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English undergraduates publish in academic journals

Published on February 28, 2024

English undergraduates publish in academic journals

english students
English students Marcus Grant and Kai-li Davey were published in two different academic journals this academic year. 

Two honor students in the English Department recently published major writing projects in academic journals. Recent alumna Kai-li Davey ‘23 was featured in the January 2024 Sigma Tau Delta creative writing journal “Rectangle,” and Marcus Grant ‘24 received recognition in the Fall 2023 issue of the scholarly journal “Metamorphosis.” 

Davey wrote her short story “She Saw Me” under the mentorship of creative writing Professor Christopher Torockio. The story follows Hazel, an Asian American adopted into a white family who faces racial discrimination within her predominately white district, including a boy who makes fun of her at school and a lady in a parking lot who mistakes her mother for her nanny. According to Davey, many of Hazel’s experiences were inspired by real-life events. 

“Being a Chinese adoptee myself, I have always felt not entirely American nor Asian and a need to figure out a healthy balance of both,” said Davey. “Similar to Hazel, I grew up in an American family who wanted to make sure I appreciated my Asian heritage and came together for Chinese New Year and the Autumn Moon Festival.” 

Despite the discrimination her adoptive daughter faces, Hazel’s mother encourages her to embrace her heritage. Although Hazel feels isolated outside her home, she and her mother effectively connect to her heritage by sharing myths and legends originating from her culture.  

Davey added that she hopes her story and her success in publishing will inspire readers, especially those of marginalized ethnic groups, to find creative outlets to share their stories of finding their identities. 

“I wish this kind of representation was more present in storytelling, but people are becoming more open to adding more chairs to the table,” said Davey. “I hope this story leaves space for other student writers of color to share their experiences and know that their voices matter.” 

Grant’s 25-page research article, “Free in Body and Spirit: Spectral Liberation of Objectified Peoples in Victorian and Neo-Victorian Literature,” is a deep dive into Victorian horror and the social hierarchies within this era. Grant conducted research in spiritualism, reports of ghost encounters and psychological theories on the supernatural that he related to Victorian literature.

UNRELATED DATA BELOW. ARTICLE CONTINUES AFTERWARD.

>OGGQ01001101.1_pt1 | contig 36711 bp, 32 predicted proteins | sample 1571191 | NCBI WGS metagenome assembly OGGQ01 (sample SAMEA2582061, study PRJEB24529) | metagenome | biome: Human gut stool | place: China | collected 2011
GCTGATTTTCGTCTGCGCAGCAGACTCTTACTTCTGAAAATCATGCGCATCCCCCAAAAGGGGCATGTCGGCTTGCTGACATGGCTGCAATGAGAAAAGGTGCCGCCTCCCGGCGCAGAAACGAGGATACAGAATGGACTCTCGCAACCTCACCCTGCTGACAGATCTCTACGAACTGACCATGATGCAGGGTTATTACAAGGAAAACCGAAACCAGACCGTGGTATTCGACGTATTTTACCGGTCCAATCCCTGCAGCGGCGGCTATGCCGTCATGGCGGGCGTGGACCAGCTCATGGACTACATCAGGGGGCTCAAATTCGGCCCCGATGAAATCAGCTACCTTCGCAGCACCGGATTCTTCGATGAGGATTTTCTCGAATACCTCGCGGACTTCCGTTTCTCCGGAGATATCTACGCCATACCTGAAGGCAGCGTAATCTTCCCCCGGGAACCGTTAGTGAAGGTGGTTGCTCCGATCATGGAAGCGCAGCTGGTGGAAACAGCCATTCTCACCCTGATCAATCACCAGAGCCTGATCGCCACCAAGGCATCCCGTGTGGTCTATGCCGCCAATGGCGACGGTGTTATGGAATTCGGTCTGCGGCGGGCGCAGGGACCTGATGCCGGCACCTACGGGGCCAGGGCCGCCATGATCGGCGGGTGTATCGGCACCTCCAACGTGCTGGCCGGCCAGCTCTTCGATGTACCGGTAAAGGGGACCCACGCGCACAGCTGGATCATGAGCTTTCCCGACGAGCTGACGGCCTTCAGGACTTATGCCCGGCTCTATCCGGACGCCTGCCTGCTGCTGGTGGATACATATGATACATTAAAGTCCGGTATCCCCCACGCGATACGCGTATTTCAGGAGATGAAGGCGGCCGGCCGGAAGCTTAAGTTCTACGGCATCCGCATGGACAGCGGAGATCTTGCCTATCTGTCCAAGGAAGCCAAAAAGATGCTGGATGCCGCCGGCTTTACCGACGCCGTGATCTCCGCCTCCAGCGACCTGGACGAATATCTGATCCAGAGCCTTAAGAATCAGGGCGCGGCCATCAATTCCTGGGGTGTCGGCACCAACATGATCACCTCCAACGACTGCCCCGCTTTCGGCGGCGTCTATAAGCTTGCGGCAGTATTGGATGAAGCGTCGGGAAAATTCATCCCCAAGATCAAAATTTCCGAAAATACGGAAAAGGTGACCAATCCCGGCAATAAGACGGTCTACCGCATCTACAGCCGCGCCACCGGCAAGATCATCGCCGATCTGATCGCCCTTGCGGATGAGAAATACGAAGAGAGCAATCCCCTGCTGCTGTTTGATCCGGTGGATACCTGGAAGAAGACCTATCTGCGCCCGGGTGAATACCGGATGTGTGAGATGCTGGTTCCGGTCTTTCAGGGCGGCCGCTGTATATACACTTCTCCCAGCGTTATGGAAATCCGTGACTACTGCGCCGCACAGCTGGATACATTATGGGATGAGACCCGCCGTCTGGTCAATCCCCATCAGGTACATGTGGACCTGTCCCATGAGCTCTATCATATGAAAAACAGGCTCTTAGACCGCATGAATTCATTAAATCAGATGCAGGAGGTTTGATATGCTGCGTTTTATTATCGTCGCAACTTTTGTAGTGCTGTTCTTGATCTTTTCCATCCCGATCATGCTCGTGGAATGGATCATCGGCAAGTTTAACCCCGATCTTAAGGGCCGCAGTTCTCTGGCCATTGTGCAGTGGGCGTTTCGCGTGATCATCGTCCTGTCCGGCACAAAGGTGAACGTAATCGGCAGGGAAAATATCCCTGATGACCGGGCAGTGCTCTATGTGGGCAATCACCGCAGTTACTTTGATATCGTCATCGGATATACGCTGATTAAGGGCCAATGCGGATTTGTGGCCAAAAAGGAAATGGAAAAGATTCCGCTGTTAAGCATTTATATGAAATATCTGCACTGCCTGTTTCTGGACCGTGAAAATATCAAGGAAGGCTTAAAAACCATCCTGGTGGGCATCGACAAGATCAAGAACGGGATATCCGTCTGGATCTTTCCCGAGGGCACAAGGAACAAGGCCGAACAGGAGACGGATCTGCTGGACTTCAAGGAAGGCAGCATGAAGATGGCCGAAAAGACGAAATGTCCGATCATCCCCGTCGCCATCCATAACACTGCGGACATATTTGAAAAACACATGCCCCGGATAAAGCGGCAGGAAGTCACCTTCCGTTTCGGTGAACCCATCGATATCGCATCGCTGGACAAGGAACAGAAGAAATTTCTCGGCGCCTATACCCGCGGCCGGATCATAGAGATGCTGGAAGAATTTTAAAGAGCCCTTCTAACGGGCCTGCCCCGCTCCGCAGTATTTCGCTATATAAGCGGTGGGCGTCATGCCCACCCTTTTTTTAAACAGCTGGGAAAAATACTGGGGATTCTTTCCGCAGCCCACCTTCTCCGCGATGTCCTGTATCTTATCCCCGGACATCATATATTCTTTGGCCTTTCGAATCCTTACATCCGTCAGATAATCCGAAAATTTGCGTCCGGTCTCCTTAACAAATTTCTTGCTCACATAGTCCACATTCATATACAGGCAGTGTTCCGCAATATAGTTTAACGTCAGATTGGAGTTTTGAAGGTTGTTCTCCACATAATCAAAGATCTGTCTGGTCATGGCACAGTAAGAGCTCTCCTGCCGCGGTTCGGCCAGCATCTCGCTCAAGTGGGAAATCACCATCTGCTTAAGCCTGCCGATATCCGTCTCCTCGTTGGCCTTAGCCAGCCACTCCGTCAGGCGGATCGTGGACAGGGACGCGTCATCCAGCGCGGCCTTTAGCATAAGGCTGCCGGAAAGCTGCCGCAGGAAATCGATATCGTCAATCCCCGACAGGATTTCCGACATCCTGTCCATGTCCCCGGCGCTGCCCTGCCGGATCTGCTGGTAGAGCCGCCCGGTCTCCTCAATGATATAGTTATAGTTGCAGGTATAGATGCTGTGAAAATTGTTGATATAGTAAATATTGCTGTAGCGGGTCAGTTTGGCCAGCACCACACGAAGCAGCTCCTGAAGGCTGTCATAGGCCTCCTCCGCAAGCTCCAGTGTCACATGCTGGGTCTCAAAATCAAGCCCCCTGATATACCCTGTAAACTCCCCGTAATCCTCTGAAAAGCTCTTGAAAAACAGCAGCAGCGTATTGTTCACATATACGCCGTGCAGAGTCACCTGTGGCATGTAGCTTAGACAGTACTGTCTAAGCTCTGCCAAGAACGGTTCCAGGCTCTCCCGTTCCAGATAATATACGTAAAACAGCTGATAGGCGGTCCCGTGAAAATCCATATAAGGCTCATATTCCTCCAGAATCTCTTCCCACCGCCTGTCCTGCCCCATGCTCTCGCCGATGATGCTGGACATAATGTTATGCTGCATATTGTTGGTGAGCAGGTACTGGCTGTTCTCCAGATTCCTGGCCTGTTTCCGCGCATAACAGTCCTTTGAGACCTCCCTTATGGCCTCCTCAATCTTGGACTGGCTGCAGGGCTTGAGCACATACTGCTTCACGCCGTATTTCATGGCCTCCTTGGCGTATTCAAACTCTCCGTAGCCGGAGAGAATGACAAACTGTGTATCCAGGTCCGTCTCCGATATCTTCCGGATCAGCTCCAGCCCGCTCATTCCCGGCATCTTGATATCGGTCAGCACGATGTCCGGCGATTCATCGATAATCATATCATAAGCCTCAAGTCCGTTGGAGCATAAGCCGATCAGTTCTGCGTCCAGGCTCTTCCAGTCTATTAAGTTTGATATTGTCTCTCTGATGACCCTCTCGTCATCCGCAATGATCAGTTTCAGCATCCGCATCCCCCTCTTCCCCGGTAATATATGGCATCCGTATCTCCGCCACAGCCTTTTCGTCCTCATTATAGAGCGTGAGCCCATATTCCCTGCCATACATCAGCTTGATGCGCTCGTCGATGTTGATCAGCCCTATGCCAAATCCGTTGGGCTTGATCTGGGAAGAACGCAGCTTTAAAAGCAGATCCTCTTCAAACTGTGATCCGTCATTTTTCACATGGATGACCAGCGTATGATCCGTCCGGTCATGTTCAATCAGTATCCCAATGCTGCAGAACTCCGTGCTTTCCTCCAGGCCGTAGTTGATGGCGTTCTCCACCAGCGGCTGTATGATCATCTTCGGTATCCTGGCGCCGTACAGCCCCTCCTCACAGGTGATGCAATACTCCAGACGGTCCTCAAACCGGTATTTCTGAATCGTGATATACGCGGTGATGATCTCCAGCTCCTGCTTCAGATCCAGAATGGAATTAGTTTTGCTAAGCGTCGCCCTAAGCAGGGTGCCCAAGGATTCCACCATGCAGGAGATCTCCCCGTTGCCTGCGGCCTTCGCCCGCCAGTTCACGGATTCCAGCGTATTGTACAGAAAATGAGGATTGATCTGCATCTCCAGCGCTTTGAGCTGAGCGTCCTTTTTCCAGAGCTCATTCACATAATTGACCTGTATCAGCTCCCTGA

“I had a passion to understand more about where horror came from and the ways it had been used in the past, and how the past then bled into current works of horror,” said Grant.I hope that I, and that other scholars, will be able to tackle questions about the role of horror narrative in these stories as well.” 

According to Grant, the research project started following an independent study under English Professor Allison Speicher concerning the supernatural elements and macabre themes in Neil Gaiman’s book “Coraline.” 

“This article displays Marcus’s wonderful skill for synthesizing diverse collections of primary texts and thinking historically,” said Speicher. “His project both makes a contribution to 19th-century studies and pushes us to think honestly about the ways the ideologies of the 19th century continue to live on in the present day.” 

Through his article, Grant also showcases the lasting effects of Victorian social hierarchy on today’s society. Women and children are typically marginalized in traditional Victorian society, and Grant found that the spectral figures from the stories he cited normally fell into at least one of those groups. He theorized that the literal ghosts of the past are manifestations of the oppression experienced by the person while they were living. 

“The heart of my argument is this: In the past, governesses, women and children were often connected with ghosts and able to communicate with them or are ghosts themselves,” explained Grant. “Being able to engage with the world after they've died, these people can recognize and point to the oppressive experiences they have been under.” 

Written by Elisabeth Craig